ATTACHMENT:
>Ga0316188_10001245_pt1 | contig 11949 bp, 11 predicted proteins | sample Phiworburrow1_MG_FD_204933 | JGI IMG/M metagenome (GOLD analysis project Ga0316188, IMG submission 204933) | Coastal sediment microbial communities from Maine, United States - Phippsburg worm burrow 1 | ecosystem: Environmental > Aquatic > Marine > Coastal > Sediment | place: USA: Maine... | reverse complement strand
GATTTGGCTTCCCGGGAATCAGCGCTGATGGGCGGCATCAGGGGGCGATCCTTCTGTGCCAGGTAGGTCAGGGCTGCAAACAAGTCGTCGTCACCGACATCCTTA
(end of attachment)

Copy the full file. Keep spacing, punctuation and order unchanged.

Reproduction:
>Ga0316188_10001245_pt1 | contig 11949 bp, 11 predicted proteins | sample Phiworburrow1_MG_FD_204933 | JGI IMG/M metagenome (GOLD analysis project Ga0316188, IMG submission 204933) | Coastal sediment microbial communities from Maine, United States - Phippsburg worm burrow 1 | ecosystem: Environmental > Aquatic > Marine > Coastal > Sediment | place: USA: Maine... | reverse complement strand
GATTTGGCTTCCCGGGAATCAGCGCTGATGGGCGGCATCAGGGGGCGATCCTTCTGTGCCAGGTAGGTCAGGGCTGCAAACAAGTCGTCGTCACCGACATCCTTA